Figs – sources, health benefits, nutrients, uses and constituents at

Technically, figs are not a fruit but inverted flowers. They belong to the mulberry family and come in different colors – purple, yellow, black, red, and green. They have smooth skin, tender flesh, and crunchy seeds. The flowers bloom inside the pod, which then matures into the fruit that we enjoy eating. Its hard, crunchy shell is called achene. One interesting fact about figs is that it is made of multiple achenes, so when you eat one, you’re actually munching on multiple fruits.

List of known nutrients

  • Benzaldehyde
  • Calcium
  • Cholorogenic acid
  • Copper
  • Folic acid
  • Iron
  • Lutein
  • Magnesium
  • Manganese
  • Phosphorus
  • Potassium
  • Selenium
  • Tannins
  • Vitamin A
  • Vitamin B
  • Vitamin C
  • Vitamin D
  • Vitamin E
  • Vitamin K
  • Zinc

Medicinal uses for figs

These deliciously sweet fruits have been around for centuries and it’s so easy to see why: They’re tasty and good for the body. These can cure the body from certain types of diseases because they’re rich in minerals, phytonutrients, and antioxidants.

Figs are rich in potassium, which helps control the heart rate and blood pressure. People suffering from hypertension can benefit a lot by including figs in their diets. The soluble fiber present can help prevent cholesterol problems. The leaves contain nutrients that help lower triglyceride levels, which staves off strokes and heart attacks. Phenol, omega-3 and omega-6 fatty acids also help minimize the risks for coronary diseases.

They also function as natural laxatives, so those suffering from constipation need to eat these. Figs are also effective in treating irritable bowel movement.

Because they’re packed with antioxidants, figs can help prevent cancer. The leaves are known to stop the growth of cancer cells while the antioxidants get rid of free radicals and other toxins that can cause cancer. Women may also reduce the risk of breast cancer after menopause with the help of figs. One study that involved more than 50,000 postmenopausal women showed that consuming fruits like figs, which are high in fiber reduced their risk for breast cancer by 34 percent.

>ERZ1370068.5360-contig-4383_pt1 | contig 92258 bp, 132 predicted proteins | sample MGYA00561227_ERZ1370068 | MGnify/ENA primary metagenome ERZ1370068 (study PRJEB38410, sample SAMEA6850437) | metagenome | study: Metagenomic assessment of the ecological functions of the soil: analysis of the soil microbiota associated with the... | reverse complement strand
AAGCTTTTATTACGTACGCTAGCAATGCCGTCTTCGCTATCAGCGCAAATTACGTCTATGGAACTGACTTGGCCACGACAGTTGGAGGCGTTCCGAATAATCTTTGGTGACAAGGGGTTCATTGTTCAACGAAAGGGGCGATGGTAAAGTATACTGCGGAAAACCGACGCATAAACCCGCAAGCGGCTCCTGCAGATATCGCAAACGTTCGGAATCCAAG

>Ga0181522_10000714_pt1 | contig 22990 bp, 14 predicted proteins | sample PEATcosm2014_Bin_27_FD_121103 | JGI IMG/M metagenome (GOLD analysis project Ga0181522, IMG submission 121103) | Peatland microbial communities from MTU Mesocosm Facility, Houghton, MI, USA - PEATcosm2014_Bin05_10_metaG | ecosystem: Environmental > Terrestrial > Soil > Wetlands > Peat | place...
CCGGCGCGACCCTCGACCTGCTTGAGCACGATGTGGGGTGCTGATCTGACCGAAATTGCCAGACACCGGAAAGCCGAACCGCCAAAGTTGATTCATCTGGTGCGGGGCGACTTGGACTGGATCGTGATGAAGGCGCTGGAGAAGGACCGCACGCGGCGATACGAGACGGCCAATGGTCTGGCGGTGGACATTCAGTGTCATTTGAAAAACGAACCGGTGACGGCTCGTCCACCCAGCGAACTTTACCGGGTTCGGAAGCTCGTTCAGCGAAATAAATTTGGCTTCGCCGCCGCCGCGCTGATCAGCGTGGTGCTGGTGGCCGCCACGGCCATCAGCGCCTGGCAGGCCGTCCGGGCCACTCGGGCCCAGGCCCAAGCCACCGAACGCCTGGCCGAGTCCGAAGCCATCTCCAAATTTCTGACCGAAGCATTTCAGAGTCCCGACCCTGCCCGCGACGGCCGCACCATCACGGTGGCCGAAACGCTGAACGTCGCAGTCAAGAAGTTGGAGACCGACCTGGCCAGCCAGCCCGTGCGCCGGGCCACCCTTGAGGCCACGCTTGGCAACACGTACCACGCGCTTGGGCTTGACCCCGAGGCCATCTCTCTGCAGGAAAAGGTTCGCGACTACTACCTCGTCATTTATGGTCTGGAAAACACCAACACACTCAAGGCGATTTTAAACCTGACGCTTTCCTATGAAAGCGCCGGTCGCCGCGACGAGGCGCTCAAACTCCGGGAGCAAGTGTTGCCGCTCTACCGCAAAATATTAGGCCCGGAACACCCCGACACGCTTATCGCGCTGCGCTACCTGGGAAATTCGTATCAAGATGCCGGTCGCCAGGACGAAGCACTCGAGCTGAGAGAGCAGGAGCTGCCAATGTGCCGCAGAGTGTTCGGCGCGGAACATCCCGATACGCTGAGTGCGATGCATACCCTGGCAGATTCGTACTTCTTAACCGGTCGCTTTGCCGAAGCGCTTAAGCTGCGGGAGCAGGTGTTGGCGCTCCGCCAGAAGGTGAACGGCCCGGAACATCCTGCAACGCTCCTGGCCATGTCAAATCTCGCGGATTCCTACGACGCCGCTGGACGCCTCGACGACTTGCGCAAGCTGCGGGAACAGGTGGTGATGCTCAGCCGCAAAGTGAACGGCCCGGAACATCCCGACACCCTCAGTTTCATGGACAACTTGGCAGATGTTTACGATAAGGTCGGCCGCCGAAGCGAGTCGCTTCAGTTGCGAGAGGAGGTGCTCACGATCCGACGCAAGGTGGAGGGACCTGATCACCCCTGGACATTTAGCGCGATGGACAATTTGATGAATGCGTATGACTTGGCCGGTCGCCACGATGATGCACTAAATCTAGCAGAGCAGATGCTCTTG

Additionally, fig leaves possess anti-diabetic properties. They help lower insulin levels and regulate the amount of sugar absorbed by the body after meals.

According to data published in the Archives of Ophthalmology eating three or more servings of fruits like figs every day (to get carotenoids and vitamins A, C, and E) can lower the risk of macular degeneration. The study evaluated the effects of fruit and vegetable consumption in the participants and found that fruit consumption helped protect the eyes from early age-related macular degeneration (ARMD) and neovascular ARMD, which is a more severe case.

Figs are also known to help cure and/or provide relief from other conditions like warts, dysentery, sore throat, gastritis, bronchitis, toothaches, dry cough, stomach ulcers, gingivitis, and dyspepsia.

Body systems supported by figs

The heart can benefit a lot from figs because they contain essential minerals, vitamins, and fiber necessary to promote heart health. Phenols, omega-3 and omega-6 fatty acids also help prevent coronary heart diseases.

Fiber-rich figs are also good for the digestive system. They are highly recommended for those suffering from obesity as they can aid in weight loss. Figs can also prevent constipation and promote healthy bowel function, which reduces the risk for colon cancer.

The fig leaves contain natural chemicals that are beneficial for people with respiratory problems like bronchitis and asthma. You can also use these topically to treat venereal diseases.

The calcium content of figs are great for promoting healthy bones and reducing the risk for osteoporosis. Phosphorus helps stimulate bone formation. You can also prevent calcium loss from urine. The potassium content regulates waste removal through urine and makes sure that you only excrete harmful toxins and not this important mineral.

Ways to use figs

There’s so much you can do with figs. If you’re used to consuming them as is, why don’t you explore other options, like wrapping them with bacon or stuffing them with cheese? Broil them, use them on salads, or even in syrup. Check out these cool fig recipes.

Where to learn more


Figs are helpful in providing relief from sore throat, dry cough, stomach ulcers, and warts.

Figs can prevent breast and colon cancers.

Figs can stave off diabetes.

Figs can prevent constipation, irritable bowel movement, and promote a healthy digestive system.

Figs reduces the risk for coronary heart diseases.

Figs prevent macular degeneration.

Sources include:

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